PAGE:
Busy weeks can seem never-ending when you’re in the midst of them, but there’s certainly satisfaction when you can look at a list all crossed off! A mini-review of this week at Christianbook.com:
I loved this week’s article (we do have weekly articles, by the way!): “What is Classical Astronomy?” by Jay Ryan, author of (sensibly enough) “Classical Astronomy.” It’s a fantastic introduction to the history & science of astronomy, well-worth the read.
Be on the look-out for an email from us next week—Saxon Math is going to be 35% off throughout July!! The Saxon Phonics, DIVE, & DIVE kits aren’t included…but everything is else is dropping, dropping, dropping in price. Those are my favorite emails…nothing like bringing people good news.
I also finally got to really look at Geography Matter’s new Trail Guide to Learning series, as well as their Profiles from History: Stories of Those Who Are Worthy of Remembrance, and Lewis & Clark Hands on Art & English Activities. The Trail Guide to Learning series covers six units: Columbus, Daniel Boone, Jamestown, Lewis & Clark, the Pilgrims, and Trails West, with each lesson taking about a week. It seems disarmingly easy to use, while fitting in an incredible number of activities and cross-curricular information. Planning on getting the rest of the new items all ready with images and descriptions next week.
We also have a new Switched-On Schoolhouse Demo video up! Click on any subject, any grade, and scroll down (for example, you can Watch the demo here (scroll down to the video player). It’s narrated by a homeschooling mom, as she displays the features and functions while incorporating a bit of her own family’s testimony as well.
Just the highlights of our week here in the midst of rain. Hope everyone has a delightful, relaxing weekend no matter what the weather does!
I’ve always loved the Fourth of July, and our family always brought out the American history books, games, & resources to help celebrate America’s birthday in style!
Some favorites for a 4th of July celebration:
America’s Founders Shop
US Presidents Shop
US Gov & Elections Shop
Homeschool Biography Shop
With the myriad of summer reading programs out there, most homeschoolers are participating in one or another, whether via a local library or Book-It!
And while reading is always, always, always to be encouraged for its own sake, writing reviews afterwards is a fun way to tack on just a bit of writing as well. Short (and with the thrill of seeing their name “published”, if parents so choose) it’s just the right size for summer–and comes with the bonus of helping out another reader or homeschool family as well!
It seems the second you’re nearing the 4th of July, summer is already gone.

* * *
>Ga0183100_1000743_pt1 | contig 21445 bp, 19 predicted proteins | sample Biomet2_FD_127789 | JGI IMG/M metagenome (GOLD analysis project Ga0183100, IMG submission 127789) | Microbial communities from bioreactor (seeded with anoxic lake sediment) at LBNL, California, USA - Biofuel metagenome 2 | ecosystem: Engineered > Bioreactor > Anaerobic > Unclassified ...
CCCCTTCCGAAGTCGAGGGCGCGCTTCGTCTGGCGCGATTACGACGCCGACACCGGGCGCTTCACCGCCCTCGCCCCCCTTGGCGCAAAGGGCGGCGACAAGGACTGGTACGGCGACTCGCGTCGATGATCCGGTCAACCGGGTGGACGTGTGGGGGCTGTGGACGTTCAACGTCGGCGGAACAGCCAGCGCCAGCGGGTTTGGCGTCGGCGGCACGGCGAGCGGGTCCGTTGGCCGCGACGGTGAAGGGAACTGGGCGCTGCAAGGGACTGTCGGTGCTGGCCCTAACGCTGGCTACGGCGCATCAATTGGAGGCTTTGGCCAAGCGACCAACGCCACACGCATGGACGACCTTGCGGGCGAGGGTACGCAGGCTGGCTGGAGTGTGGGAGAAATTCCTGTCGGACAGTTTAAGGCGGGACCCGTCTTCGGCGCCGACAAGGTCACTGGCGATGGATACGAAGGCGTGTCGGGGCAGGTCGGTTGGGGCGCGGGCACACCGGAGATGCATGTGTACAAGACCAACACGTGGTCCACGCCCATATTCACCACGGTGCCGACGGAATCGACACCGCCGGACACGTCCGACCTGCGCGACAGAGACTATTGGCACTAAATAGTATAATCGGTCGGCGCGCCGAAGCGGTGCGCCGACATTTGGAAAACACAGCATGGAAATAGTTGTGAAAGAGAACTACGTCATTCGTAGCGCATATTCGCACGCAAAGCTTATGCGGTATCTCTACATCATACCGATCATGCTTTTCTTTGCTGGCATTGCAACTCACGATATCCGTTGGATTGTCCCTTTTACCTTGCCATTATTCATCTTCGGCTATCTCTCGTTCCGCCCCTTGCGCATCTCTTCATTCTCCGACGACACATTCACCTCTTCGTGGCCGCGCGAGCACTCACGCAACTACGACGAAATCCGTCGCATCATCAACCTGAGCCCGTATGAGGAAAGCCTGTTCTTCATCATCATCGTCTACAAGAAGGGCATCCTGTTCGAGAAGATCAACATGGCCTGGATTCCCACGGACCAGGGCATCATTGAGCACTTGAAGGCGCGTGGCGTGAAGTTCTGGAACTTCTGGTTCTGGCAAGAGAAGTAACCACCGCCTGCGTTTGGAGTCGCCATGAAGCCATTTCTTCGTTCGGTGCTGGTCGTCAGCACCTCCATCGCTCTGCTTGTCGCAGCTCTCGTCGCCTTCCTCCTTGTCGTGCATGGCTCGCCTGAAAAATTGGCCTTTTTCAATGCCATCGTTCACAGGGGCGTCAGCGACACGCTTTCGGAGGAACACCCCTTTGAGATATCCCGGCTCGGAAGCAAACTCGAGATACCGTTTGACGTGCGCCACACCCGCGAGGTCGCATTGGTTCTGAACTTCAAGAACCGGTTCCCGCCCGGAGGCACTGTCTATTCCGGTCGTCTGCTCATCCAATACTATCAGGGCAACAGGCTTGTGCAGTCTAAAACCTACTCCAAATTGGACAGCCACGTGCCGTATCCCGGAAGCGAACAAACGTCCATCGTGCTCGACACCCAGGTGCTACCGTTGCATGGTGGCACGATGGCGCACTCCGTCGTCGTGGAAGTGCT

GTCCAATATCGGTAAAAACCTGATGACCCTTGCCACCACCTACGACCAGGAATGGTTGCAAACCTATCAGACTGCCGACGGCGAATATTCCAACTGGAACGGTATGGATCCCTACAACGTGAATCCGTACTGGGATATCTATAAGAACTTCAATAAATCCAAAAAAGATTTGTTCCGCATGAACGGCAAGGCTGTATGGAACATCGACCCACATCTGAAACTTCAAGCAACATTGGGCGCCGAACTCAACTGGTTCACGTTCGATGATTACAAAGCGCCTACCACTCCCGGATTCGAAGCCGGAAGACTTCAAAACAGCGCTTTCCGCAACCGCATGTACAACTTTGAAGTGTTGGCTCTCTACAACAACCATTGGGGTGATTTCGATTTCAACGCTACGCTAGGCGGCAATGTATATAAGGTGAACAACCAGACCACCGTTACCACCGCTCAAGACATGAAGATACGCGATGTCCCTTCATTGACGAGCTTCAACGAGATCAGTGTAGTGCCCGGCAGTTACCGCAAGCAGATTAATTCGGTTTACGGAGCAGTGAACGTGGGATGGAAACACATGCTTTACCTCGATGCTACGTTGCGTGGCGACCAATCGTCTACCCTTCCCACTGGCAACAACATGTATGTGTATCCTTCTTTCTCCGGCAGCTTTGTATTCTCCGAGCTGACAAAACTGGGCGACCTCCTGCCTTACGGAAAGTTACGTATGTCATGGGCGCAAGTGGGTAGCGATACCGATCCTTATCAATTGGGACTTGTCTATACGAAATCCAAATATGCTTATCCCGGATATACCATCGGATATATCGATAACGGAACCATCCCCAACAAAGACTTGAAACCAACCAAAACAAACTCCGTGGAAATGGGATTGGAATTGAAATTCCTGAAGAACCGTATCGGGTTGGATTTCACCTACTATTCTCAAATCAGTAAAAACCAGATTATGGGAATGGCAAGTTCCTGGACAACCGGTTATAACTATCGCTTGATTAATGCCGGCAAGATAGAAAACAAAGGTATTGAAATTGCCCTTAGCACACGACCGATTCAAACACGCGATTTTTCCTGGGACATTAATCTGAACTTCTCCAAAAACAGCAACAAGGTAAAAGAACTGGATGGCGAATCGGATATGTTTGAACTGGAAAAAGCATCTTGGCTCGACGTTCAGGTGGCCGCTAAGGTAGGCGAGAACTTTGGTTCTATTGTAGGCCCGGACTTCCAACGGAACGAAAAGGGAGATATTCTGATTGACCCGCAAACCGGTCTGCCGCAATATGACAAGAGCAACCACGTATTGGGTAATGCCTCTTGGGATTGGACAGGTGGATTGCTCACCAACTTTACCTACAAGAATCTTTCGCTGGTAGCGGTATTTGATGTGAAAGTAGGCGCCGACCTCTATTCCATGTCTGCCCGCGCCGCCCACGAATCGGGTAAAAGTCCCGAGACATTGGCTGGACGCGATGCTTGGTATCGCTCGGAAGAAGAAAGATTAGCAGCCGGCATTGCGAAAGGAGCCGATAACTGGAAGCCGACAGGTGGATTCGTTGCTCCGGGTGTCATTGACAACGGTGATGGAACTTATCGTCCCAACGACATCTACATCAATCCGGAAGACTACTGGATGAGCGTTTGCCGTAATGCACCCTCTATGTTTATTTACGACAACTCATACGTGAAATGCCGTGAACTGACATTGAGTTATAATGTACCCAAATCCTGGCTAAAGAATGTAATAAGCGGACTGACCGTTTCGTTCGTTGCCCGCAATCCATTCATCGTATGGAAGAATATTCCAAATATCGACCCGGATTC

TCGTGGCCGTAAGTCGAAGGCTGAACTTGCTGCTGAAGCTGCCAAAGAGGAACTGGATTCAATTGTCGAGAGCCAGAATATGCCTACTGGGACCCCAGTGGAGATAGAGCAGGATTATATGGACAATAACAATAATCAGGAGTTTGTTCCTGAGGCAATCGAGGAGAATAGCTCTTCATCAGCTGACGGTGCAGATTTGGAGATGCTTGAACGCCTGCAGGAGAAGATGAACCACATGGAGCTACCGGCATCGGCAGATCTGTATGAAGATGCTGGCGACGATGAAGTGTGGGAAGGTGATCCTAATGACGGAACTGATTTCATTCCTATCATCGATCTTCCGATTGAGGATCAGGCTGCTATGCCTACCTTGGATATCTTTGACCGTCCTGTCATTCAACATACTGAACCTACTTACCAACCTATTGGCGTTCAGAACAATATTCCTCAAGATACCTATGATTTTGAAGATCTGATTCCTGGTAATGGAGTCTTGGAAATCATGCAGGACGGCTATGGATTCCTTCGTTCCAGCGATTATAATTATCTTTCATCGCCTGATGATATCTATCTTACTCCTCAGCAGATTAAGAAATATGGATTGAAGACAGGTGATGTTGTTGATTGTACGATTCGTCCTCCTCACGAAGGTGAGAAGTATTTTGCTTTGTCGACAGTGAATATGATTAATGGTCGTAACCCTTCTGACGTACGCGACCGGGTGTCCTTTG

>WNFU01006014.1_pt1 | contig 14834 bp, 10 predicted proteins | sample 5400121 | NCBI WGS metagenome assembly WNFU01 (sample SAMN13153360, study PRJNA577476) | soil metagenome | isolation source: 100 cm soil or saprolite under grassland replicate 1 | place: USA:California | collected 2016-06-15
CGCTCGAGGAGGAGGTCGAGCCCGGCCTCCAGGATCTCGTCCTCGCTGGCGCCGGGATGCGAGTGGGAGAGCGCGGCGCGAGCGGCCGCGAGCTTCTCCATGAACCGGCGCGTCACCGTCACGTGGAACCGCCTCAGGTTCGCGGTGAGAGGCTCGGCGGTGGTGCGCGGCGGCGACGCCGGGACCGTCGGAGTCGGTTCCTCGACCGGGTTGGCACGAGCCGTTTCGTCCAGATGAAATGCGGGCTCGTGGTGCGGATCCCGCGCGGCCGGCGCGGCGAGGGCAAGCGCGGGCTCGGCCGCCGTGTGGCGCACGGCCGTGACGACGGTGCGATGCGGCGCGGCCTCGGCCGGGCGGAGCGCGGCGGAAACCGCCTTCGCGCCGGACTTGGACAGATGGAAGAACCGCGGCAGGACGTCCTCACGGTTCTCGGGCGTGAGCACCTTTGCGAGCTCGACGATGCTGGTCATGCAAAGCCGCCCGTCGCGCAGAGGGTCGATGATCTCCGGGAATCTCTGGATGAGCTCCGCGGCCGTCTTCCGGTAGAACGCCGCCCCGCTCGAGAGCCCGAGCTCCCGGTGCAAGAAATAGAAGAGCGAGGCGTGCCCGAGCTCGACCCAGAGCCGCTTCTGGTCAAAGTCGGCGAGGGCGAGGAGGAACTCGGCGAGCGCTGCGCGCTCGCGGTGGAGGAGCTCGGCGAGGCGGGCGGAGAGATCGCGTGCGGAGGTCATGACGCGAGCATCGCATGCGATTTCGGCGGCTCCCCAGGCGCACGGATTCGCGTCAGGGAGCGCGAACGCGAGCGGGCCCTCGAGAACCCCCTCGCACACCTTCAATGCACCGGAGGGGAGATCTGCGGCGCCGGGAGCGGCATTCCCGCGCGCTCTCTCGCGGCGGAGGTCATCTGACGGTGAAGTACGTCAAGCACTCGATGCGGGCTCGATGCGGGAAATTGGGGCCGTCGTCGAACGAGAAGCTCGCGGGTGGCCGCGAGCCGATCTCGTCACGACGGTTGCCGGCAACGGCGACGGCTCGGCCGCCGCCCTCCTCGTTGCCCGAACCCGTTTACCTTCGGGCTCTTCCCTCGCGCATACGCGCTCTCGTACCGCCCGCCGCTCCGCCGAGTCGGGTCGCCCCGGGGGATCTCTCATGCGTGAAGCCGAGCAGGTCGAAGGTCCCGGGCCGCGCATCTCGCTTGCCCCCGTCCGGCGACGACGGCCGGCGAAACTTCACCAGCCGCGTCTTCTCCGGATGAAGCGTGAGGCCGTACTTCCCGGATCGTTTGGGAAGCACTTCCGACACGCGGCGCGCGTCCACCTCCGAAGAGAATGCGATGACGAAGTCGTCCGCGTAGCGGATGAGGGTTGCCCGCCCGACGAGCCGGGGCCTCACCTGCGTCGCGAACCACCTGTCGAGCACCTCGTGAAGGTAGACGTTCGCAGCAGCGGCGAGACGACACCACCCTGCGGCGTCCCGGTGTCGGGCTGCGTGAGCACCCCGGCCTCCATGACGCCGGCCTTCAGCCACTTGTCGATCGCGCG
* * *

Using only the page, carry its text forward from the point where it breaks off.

Capture the moment with lazy days, fun field trips, and projects that you never seem to have time for during the year, cutting off any sign of “I’m bored” complaints before they begin! Simple “Summer Wish Lists” are a fun way for everybody to list out some things they’d like to do for the summer, providing an extensive chest of ideas everyone can come back to.
Let your child fill up his list with books to check out from the library, things to learn about, games to play, maybe even what places to visit during the family vacation. Never mind if you don’t have time to do everything— just writing a list is fun in and of itself, an inherent promise about the fun that each long day brings. And when a summer day seems to drag, the lists can provide a reminder of all the things you wanted to do at the start.
Try writing them out with fun craft supplies and laminating; you can hang them up where they’ll be seen and easily accessible each day, cross off activities as they’re completed, and come fall, turn them into a fun reminder of all you were able to do and see this summer!
I’m told there are many dreams in which homeschooling kids stand up and praise their parents for years of sacrifice & then trip safely off to college, leaving parents to move on to things like trips where moms can actually SEE all those ruins studied year after year.
Well, turns out that can happen (and my mother did just get back from Greece & Rome, so take heart, ye weary).
A homeschool graduate, I’ve had the incredible-yet-incredibly odd opportunity to never leave the homeschool universe. I still go to the conventions. I still read the same blogs. I still have homeschooling siblings. And, here as homeschool editor, I’m surrounded by curriculum All. Day.Long. It’s only after a season of purposeful concentration that I don’t feel compelled to practice all those math problems that come across my desk.
All of this leads to an interesting conundrum as I purchase stacks of bargain and soon-to-be-out-of-print curriculum home to my good-natured husband. No kids, but lots of ideas that I can’t wait to put into practice, millions of books too good to resist (latest purchase: Ain’t Nothing But a Man: My Quest to Find the Real John Henry), lots of things I don’t want to forget learned from the “other” perspective…your 9-year old who keeps complaining that math is too hard when they just did the same thing every day for the past few weeks? Yeah, I remember that.